Physician-Supported Suicide: Reflective Journal Template
|What are the key points of contention on this topic?
The critical point in the scenario is whether physicians should be legally allowed to help patients die when battling terminal illnesses without the possibility of recovering. The Death With Dignity Act mandates the practice as long as the patient voluntarily agrees to physician-supported suicide. Patients should be allowed to decide as long as they are competent to decide. On the one side of the debate, supporters argue that the law is ethical since patients have the right to be free from pain and suffering. On the other hand, opponents suggest that no person, whether a physician, patient, or family, should decide when a person dies. They suggest that people might make uninformed decisions to escape reality.
|What side of the argument (stance) do you have on this topic?
I support the law, suggesting the need to free patients from pain and suffering when they no longer have any hope for recovery.
|What strong points does the other side of the topic have?
The other side of the debate argues that no one has the right to decide when and how a person dies. They also claim that the law can be misused to cause the death of people who could otherwise recover with continued treatment.
|What were the three most important things you took away from the topic?
1. Patients have the right to live free from pain and suffering, even if it means ending their lives when they no longer have any hope for recovery
2. Physicians have the professional knowledge and experience to advise terminally ill patients and their families
3. The law gives patients enough time to make an informed decision regarding the end of life care when terminally ill.
Which ethical theory would you apply on this topic to defend your stance?
The scenario relates to the Death with Dignity Act, which allows physicians to help terminally ill patients to end their lives, such as using lethal doses of medication. The law relates to the ongoing debate on physician-assisted suicide. The physician provides the necessary means to facilitate patient death (Sulmasy et al., 2018). From different perspectives on the issue, the most ethical stance is to allow physician-assisted suicide. I feel that patients should have the chance to die with dignity. Many terminally ill patients suffer for weeks or months while receiving treatment without hope of recovery. They suffer excessive pain regardless of their desire to end it through death. Thus, when patients can make voluntary and informed consent to die, physicians should be allowed to provide the means to end their lives.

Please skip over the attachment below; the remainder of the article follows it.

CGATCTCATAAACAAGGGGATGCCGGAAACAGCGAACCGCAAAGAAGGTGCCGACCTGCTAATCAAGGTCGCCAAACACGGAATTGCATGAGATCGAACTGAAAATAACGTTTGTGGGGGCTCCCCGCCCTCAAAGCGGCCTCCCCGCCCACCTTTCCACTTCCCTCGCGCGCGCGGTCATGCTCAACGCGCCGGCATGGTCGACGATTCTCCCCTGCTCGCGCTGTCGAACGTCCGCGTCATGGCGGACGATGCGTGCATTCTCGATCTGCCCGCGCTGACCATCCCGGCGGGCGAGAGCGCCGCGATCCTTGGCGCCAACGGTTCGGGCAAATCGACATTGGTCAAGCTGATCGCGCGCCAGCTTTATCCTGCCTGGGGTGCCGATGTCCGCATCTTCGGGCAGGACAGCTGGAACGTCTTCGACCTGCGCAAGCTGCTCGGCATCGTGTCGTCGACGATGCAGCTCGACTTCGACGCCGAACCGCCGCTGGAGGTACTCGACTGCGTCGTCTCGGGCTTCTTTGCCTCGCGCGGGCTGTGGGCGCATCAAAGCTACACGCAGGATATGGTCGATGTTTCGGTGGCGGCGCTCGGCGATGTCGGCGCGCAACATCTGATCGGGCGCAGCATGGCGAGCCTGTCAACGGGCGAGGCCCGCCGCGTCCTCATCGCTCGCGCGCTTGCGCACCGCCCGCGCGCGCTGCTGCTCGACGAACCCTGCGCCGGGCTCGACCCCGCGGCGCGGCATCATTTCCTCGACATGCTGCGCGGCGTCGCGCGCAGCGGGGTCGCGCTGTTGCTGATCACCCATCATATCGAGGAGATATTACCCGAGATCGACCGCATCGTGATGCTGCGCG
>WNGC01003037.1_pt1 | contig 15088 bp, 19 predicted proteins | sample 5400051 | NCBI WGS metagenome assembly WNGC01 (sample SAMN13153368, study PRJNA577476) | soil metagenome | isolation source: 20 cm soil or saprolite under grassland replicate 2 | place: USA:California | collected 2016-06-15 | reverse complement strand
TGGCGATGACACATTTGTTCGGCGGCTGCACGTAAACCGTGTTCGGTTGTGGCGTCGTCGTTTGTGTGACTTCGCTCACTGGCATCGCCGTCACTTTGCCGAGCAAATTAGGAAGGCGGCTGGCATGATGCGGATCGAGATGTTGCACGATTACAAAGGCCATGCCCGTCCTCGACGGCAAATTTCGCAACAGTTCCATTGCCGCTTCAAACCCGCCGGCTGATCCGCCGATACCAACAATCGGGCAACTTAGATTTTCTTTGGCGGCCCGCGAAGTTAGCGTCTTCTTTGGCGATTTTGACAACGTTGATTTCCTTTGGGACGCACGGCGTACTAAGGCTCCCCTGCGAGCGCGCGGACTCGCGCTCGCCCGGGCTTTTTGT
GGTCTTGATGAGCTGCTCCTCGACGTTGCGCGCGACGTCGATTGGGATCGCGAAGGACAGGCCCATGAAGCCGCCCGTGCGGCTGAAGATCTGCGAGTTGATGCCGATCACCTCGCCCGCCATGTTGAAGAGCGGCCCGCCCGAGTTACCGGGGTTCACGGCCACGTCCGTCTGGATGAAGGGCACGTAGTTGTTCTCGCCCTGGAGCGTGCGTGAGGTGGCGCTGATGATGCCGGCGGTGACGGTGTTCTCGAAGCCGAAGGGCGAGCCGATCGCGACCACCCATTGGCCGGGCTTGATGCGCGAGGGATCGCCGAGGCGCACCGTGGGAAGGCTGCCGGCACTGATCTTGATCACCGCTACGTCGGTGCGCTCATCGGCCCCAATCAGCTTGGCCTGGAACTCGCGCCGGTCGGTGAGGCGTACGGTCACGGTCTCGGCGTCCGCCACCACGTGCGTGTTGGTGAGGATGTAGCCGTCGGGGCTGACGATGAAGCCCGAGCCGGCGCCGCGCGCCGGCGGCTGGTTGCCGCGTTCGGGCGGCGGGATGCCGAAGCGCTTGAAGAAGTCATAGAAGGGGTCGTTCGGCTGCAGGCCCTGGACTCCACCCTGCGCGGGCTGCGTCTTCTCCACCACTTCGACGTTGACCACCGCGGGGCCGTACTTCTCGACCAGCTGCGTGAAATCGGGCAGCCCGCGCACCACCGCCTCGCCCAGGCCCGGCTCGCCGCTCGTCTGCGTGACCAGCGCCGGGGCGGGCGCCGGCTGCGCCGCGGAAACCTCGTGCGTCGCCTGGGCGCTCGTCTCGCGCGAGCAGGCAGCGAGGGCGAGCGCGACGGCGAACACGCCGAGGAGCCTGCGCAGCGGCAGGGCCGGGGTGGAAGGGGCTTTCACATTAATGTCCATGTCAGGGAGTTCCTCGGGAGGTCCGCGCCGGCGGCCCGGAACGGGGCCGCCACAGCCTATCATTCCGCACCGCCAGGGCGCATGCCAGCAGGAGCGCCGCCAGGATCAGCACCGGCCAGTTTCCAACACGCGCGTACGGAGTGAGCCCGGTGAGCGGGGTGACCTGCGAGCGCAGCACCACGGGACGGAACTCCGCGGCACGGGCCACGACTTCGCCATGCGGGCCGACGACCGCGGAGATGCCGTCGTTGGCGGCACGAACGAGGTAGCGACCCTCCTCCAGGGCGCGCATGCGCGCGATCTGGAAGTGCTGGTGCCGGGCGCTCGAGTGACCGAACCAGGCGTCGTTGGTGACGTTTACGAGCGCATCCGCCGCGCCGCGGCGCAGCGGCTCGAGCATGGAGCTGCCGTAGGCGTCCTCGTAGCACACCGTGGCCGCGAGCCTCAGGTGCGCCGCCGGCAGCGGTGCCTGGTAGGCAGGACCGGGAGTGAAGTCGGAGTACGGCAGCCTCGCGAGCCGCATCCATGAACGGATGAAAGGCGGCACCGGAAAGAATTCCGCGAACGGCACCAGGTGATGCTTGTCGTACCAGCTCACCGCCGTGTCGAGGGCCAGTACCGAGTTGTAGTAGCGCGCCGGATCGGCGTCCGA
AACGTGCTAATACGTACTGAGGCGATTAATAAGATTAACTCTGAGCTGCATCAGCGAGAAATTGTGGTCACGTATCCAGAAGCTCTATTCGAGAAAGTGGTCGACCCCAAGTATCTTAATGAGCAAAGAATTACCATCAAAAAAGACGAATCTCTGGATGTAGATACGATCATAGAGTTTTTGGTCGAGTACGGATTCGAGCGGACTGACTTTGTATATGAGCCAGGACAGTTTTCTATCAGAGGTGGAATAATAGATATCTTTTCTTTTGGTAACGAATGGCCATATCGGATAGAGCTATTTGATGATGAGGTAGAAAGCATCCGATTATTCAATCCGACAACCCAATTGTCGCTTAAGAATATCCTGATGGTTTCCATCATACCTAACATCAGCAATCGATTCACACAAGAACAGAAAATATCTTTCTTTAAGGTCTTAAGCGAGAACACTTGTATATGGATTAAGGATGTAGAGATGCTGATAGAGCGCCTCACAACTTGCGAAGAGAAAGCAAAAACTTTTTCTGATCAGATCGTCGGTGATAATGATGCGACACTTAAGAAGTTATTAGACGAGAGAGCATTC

Rule utilitarianism is the most appropriate theory in the physician-assisted suicide debate. The theory suggests that an act is ethical if it conforms with the rule(s) that cause the greatest happiness or good. The theory adheres to the idea that an action’s correctness is determined by adherence to a rule that leads to the greatest happiness or good (Abumere, 2019). From the scenario, the rule in question is the Death with Dignity Act, which allows physician-assisted suicide. Since the practice leads to the greatest good or happiness, the act is ethical. A terminally ill patient and family experience pain and suffering during the treatment, denying happiness. Therefore, allowing the patient to end the suffering is for the greatest good, making the act ethical.
Sulmasy, D. P., Finlay, I., Fitzgerald, F., Foley, K., Payne, R., & Siegler, M. (2018). Physician-assisted suicide: why neutrality by organized medicine is neither neutral nor appropriate. Journal of General Internal Medicine, 33(8), 1394-1399. https://doi.org/10.1007/s11606-018-4424-8
Abumere, F. A. (2019). Utilitarianism. Introduction to Philosophy: Ethics.